Lily Tomlin: It’s Personal
Laurie K. Schenden
Lily Tomlin is a long-time fan of The Beebo Brinker Chronicles, author Ann Bannon’s 1950s lesbian pulp stories. Lily, who has a nice Emmy/Tony/Grammy collection to show for her eclectic and electrifying career, jumped onboard as executive producer when The Beebo Brinker Chronicles rattled New York stages Off and Off Off Broadway in 2007-08.
The first time I picked up one of Bannon’s books a few years ago, I saw Beebo as a brutish butch probably written by a straight man. But it was a different time then, I’ve come to learn, before people even acknowledge that they were gay, let alone felt gay pride. The publishers required the few lesbian love stories they accepted to end badly for the women in love (suicide, hetero marriage, etc.).
The more upbeat and humorous stage version of Beebo, written by Kate Moira Ryan and Linda S. Chapman, makes its West Coast premiere at the Brava Theater in San Francisco Feb. 25-March 19. (See www.brava.org for details on the play.) Ann Bannon, who’s 77-years-old, is scheduled to appear at that premiere, as well as during a Feb. 19-March 13 run at Buffalo United Artists Theater.
A Beebo project involving Lily and out TV producer Alan Poul (Six Feet Under), is currently in development at HBO.
A Genuine Ally
Lily Tomlin is 70 years old, but she’s a formidable community spokesperson as well as a beloved entertainer who brings credibility and a smidgen of power to a people (re: LGBT) who still have little in the eyes of much of the nation.
Before a recent Hollywood function, Lily swept into the Hollywood Renaissance Hotel ballroom at Hollywood and Highland, home to the Kodak Theatre and the Academy Awards. The complex was all a-buzz with average Joes and Jills shopping, eating and hanging out as while they have the run of the place until Oscar week.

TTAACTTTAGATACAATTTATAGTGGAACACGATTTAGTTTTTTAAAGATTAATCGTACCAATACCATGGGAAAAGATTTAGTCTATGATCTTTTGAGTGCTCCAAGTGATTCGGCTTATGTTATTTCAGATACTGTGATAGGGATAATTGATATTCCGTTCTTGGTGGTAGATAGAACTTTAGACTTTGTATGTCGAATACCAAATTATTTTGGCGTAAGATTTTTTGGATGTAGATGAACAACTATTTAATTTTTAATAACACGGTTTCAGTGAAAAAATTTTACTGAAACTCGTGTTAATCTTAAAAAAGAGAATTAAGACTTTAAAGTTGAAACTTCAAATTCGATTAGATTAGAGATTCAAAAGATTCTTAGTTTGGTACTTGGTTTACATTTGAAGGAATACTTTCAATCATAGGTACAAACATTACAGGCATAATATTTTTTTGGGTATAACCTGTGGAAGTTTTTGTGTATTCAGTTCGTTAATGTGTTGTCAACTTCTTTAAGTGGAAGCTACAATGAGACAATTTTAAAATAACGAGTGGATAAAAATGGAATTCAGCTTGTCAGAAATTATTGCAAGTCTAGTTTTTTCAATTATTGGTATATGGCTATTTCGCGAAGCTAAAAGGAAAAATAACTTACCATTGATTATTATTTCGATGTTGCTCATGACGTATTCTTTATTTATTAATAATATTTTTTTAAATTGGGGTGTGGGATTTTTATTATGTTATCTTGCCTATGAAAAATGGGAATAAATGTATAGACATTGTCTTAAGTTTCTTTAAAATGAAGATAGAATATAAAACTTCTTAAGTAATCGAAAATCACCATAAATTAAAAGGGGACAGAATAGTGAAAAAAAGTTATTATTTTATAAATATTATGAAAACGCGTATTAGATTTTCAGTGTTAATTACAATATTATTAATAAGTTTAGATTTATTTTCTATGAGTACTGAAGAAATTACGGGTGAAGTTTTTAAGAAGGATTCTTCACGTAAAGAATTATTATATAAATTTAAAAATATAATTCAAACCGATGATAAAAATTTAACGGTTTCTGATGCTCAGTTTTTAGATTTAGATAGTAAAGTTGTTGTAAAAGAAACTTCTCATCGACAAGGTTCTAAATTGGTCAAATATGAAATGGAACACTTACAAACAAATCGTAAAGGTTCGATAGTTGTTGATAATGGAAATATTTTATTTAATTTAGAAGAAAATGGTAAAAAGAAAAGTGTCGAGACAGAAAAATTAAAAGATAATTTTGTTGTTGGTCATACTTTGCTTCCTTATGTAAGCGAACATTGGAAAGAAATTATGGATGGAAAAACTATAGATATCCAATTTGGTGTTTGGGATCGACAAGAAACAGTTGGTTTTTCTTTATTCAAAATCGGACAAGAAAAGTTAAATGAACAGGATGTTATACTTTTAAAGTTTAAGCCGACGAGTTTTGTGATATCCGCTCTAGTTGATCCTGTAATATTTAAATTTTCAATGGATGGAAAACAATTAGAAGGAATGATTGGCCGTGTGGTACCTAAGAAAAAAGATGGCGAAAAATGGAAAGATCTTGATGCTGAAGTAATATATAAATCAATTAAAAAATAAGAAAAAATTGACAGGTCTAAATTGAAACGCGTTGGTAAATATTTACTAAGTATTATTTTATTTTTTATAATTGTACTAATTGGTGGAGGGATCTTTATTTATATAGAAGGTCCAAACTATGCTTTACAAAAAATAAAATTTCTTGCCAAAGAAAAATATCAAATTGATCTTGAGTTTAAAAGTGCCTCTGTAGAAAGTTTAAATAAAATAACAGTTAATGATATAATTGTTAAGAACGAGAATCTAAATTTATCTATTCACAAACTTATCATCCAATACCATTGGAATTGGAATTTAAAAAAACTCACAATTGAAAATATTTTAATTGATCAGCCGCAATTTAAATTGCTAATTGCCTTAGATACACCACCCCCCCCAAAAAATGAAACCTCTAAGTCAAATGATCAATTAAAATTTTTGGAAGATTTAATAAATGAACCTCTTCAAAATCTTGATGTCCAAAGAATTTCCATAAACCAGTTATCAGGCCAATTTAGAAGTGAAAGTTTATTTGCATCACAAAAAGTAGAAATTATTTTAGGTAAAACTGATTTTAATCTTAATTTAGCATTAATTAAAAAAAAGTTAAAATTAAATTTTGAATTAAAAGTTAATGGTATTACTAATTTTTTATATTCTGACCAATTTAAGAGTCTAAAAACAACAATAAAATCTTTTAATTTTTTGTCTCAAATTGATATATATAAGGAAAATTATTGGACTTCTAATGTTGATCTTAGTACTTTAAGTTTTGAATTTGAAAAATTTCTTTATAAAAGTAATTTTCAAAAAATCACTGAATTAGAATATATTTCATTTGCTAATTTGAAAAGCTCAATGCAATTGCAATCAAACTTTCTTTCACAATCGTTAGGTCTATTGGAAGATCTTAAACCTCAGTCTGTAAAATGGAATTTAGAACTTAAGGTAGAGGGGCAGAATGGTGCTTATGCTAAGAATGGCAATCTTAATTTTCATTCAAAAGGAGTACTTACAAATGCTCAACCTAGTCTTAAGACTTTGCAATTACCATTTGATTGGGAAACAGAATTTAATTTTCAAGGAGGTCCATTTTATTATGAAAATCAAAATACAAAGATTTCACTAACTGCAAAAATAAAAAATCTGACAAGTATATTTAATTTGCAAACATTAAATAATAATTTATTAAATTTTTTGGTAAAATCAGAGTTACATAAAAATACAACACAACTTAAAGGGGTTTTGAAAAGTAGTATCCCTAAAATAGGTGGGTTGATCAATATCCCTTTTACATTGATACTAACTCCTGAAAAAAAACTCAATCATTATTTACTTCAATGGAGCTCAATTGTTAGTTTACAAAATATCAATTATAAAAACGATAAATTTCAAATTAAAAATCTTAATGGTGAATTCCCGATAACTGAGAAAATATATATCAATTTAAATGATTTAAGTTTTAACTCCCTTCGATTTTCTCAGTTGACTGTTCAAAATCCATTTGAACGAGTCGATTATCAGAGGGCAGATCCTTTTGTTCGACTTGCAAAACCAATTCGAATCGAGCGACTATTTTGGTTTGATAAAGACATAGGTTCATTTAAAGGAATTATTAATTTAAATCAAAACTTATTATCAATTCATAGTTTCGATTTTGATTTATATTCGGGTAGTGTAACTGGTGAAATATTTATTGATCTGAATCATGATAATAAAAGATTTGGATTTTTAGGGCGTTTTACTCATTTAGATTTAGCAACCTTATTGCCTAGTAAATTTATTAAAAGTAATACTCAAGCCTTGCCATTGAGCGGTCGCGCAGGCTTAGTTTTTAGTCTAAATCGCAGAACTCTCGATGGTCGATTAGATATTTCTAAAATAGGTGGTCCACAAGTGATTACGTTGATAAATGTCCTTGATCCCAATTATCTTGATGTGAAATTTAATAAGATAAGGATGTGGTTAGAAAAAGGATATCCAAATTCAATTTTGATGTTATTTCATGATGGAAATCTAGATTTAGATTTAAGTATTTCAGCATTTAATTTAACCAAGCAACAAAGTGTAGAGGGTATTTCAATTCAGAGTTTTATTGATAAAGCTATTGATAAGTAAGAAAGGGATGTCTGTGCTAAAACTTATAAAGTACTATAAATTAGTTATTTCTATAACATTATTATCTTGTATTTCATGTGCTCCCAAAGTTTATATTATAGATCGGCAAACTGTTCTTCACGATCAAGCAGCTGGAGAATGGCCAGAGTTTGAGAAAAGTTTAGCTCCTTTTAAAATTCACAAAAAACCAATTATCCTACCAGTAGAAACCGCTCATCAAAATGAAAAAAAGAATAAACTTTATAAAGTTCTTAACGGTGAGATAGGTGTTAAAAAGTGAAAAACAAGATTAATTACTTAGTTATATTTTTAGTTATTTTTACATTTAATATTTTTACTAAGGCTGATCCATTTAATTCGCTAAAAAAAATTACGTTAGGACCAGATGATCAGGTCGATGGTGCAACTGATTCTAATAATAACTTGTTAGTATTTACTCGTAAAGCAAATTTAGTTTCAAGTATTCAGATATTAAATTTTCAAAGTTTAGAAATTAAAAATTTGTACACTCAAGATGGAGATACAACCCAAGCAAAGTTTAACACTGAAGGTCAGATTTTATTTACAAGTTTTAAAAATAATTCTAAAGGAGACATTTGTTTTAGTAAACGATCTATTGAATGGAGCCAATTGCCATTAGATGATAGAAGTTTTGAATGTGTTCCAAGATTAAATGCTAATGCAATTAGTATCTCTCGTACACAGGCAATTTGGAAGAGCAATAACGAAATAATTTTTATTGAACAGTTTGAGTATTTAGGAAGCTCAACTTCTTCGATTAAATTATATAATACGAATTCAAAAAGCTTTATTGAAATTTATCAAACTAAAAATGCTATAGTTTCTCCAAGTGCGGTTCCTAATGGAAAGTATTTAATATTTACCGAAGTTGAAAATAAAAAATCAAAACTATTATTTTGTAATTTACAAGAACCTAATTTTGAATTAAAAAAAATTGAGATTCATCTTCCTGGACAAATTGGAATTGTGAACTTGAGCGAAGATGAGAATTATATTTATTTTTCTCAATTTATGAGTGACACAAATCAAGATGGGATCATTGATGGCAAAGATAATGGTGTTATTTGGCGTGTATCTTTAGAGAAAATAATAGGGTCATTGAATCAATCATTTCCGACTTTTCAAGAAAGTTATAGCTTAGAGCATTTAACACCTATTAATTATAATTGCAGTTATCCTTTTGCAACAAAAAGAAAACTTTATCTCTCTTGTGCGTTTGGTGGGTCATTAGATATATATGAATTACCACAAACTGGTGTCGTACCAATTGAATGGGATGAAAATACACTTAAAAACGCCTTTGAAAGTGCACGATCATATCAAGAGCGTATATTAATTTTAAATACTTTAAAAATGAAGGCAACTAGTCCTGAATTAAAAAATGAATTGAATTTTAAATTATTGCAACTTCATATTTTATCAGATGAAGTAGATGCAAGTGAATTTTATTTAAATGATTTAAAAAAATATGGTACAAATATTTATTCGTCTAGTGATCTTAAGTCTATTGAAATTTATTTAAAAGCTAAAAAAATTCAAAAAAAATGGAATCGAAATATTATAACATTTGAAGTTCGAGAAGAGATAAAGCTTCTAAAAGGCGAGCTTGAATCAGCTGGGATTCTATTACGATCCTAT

Lily, who once told me she’s “never been in” the closet, is noticeably more outspoken about gay and lesbian causes these days, so I wasn’t surprised when she took the time to offer an opinion about the Prop 8 hearings.
There’s been a lot of debate as to whether or not the timing is right to fight for the right to (a wedding) party. I mention that politicians are gearing up once again to use the LGBT community as a political football.
“What’s new about that?” Lily responds with exasperation. “We’ve been living with that for quite a few terms.”
There’s something gratifying about the “we” comment.
““There’s going to be terrible, heavy-duty, moneyed factions that are all power behind it, because their absolute belief system is invested in it.”
I think the public is getting smarter, more conscious, more aware,” she goes on, optimistically. “I don’t think they’re so easily fooled.”
And this turns out to be hauntingly true and troubling.
State after state has shown that voters believe that they have the right and even a duty to dictate whom other people should marry. It doesn’t help that lobbyists and money-bagged blowhards paint a grossly distorted picture of what it means to be gay or what it would look like to have gay marriage.
“But they don’t outnumber people who are descent and understand humanity and have a sense of compassion for other humans,” said Lily, in a tone that sounded reasonable, as she apparently believes most people are.
Lily insists that it’s all about strategy. And we need to use a similar strategy as the moneyed people if we want to have a better chance at influencing the outcome of this battle.
“If we work really hard, look what’s happened in 20 years,” says Lily, optimistically. “We just don’t let them do that … we don’t let them impose their value system on everybody else.”
You get results by letting them know you exist. The squeaky wheel gets the lube, or whatever. So rather than march around Washington or West Hollywood or Peoria, it might be more effective to call, e-mail, write and essentially harass our political representatives. They are so insulated by cozy country clubs, luxury hotels and 5-star restaurants, compliments of corporate donors, that they sometimes forget that they represent ordinary people. People who vote. If we learned nothing else from the Obama presidential election, it should be that the power really does lie in the hands of the people, when they prick up their ears and voice an opinion with their vote.
Lily Tomlin believes that.
Blogger Bio: For more than a decade Laurie Schenden has covered the entertainment industry for Curve, the Los Angeles Times and Germany's Spotlight magazine. Her cover stories for Curve magazine have included Sharon Stone, Melissa Etheridge, and the cast of The L Word. She’s also an award winning documentary filmmaker and one of the co-creators of the Laughing Matters film series, seen on Logo.